‘If democracy binds us as a family, then why do we get excluded and treated differently?’ asked the panelists at a recent Ground Level Panel meeting in India. Meanwhile, their counterparts in Egypt commented on one of the reasons for exclusion: ‘To those who did not educate us, may God forgive you.’
As the target date for the Millennium Development goals is drawing closer, the UN has established a High Level Panel (HLP) to discuss a new global development framework beyond 2015. In order to bring the voices of those directly affected by poverty and marginalisation into the debate, the Participate initiative, has established a Ground Level Panel mirroring the work of the High Level Panel. During July 2013, meetings were held in four countries bringing together people living in poverty and marginalisation from a huge variety of backgrounds and enabling them to voice their thoughts and recommendations for a new development framework. The blog entries about the meetings give a fascinating insight into what poverty means for people that are directly affected by it – and their views on how this could be changed.
The meeting in Brazil was characterised by the diversity of the people attending it, and each of the participants had different experiences of what ‘extreme poverty’ means for them. The diversity is also expressed in their message to policy makers. Combining an indigenous and a Banto African expression to highlight the interconnectedness of life and the importance of including everyone: ‘Awêre para Kisile’ – ‘That everything goes well for those who don’t have a name yet’.
In Egypt, the Ground Level Panel was not only rich in terms of the content produced, but also it provided a transformative space where panelists were able to challenge their capabilities and self-hindering beliefs. They explored reasons for their marginalisation and found the space to voice their stories and opinions. The process was not only able to prove that citizen’s participation is a right that enlightens, but also it provides a more stable alternative for expression. It also moves the hearts and hands towards a locally-owned change.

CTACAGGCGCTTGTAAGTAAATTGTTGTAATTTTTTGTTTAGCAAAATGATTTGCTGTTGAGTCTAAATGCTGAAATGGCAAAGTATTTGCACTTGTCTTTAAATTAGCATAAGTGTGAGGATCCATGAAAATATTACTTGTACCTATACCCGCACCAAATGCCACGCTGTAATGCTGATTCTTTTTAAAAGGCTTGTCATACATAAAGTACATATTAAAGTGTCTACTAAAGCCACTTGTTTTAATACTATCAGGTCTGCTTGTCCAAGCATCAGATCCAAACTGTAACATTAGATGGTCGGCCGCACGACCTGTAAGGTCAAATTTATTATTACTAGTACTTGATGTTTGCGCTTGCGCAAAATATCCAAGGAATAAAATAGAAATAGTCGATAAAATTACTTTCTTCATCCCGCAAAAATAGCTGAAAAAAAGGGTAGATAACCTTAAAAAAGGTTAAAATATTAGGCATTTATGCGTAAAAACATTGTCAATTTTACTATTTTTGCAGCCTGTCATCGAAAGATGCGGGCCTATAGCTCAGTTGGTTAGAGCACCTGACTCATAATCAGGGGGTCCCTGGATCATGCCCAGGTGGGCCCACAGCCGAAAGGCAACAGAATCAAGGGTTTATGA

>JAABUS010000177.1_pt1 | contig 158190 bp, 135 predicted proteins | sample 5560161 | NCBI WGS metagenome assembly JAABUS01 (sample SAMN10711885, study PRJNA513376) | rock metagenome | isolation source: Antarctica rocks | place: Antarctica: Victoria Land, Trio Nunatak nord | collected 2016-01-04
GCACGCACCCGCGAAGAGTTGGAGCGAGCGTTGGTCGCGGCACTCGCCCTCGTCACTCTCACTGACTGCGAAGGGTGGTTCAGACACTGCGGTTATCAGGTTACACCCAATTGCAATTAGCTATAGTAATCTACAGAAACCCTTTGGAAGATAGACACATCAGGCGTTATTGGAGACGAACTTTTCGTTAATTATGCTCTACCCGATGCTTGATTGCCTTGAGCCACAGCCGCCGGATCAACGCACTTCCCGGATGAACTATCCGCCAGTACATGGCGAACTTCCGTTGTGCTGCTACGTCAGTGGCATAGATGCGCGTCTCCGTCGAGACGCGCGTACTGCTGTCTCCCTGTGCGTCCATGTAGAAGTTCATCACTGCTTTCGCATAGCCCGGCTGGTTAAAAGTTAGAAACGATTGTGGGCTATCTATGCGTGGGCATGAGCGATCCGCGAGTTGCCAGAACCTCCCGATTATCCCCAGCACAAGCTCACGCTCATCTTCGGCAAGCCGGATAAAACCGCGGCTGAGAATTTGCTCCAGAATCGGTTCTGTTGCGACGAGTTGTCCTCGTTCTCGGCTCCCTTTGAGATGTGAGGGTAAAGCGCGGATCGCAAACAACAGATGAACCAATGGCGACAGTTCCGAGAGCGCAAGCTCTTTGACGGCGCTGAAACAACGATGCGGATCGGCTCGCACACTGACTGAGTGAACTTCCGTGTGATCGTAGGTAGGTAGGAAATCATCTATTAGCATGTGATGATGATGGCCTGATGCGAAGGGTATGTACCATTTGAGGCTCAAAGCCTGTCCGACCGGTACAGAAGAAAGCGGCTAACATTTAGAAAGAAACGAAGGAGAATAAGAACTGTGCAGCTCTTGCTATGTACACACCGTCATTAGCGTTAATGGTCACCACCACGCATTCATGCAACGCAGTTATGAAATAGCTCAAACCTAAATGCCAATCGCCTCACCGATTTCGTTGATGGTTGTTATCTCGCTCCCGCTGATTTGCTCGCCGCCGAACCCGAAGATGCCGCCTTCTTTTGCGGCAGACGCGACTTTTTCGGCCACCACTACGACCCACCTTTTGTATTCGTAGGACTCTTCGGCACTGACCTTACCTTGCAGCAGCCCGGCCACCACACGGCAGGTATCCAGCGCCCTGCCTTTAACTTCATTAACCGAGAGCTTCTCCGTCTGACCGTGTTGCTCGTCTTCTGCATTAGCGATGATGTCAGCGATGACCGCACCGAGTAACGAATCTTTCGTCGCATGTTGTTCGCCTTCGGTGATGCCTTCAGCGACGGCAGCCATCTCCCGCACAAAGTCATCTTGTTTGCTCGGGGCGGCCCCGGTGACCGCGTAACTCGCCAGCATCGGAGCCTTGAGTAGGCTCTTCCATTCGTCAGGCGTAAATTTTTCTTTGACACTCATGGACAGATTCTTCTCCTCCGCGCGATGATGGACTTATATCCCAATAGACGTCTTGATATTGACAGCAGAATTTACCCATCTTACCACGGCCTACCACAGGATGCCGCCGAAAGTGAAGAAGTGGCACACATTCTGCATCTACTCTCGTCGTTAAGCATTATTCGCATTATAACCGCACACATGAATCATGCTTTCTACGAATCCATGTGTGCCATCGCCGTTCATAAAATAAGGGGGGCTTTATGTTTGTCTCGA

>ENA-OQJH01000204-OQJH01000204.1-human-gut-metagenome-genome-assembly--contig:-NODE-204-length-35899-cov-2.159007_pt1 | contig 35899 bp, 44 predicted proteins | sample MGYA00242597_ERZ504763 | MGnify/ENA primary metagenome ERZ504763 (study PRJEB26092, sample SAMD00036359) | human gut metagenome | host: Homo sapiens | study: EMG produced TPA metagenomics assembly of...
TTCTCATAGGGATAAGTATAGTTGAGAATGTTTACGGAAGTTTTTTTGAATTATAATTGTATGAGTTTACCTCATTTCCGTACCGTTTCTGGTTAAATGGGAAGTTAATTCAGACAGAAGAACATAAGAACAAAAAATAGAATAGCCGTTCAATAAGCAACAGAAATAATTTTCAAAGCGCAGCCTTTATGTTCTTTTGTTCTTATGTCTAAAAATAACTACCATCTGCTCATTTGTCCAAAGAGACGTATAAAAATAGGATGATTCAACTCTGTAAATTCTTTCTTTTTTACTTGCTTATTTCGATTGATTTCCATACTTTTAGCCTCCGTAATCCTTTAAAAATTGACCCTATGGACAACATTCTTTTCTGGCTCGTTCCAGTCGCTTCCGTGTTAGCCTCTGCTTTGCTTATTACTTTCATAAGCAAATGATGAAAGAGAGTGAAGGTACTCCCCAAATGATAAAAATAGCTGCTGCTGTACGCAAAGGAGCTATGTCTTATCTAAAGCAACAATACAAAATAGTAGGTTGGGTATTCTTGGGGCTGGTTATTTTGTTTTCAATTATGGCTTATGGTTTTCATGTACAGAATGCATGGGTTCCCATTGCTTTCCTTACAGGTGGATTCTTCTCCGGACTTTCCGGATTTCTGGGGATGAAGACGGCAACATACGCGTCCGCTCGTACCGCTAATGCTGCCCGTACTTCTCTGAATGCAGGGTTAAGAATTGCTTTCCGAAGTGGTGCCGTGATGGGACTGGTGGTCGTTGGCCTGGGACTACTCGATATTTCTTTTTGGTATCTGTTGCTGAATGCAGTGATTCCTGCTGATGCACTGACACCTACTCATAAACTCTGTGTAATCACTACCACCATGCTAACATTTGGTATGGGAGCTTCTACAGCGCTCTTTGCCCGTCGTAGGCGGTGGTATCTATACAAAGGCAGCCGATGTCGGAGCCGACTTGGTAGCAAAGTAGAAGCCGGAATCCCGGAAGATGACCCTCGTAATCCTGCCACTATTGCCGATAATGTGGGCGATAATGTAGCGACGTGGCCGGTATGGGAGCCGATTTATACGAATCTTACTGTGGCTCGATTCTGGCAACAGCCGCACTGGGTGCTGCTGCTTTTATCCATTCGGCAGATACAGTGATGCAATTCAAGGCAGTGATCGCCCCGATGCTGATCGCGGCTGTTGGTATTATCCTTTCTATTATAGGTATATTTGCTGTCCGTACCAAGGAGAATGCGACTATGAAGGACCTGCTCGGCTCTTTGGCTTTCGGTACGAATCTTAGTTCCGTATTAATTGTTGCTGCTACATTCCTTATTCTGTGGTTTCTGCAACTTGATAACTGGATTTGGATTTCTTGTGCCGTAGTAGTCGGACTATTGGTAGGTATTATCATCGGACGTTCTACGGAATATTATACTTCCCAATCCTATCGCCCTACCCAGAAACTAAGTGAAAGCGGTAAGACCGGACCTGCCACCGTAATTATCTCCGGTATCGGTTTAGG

In India, panel members from across the country discussed reasons for exclusion and marginalisation, like disabilities and poverty. They then went on to look at the role of different players, stumbling blocks, a way forward and institutional mechanisms for bringing about change.
The panelists in Uganda identified common challenges that their ommunities faced, like access to health care and issues around land and peace. They then expressed their shared hopes for their country: ‘Our Vision for Uganda is that it respects the rule of law, human rights, and transparency to ensure that services are delivered to everyone equally without any segregation or misappropriation of national resources.’
Find out more and read the communiqués from each of the panels on the Participate blog.
Sue Schirmer works as Communications Coordinator for the Participation, Power and Social Change team at IDS. Participate is hosted by the Participation, Power and Social Change team at IDS and Beyond 2015, it provides high quality evidence on the reality of poverty at ground level, bringing the perspectives of the poorest into the post-2015 debate.
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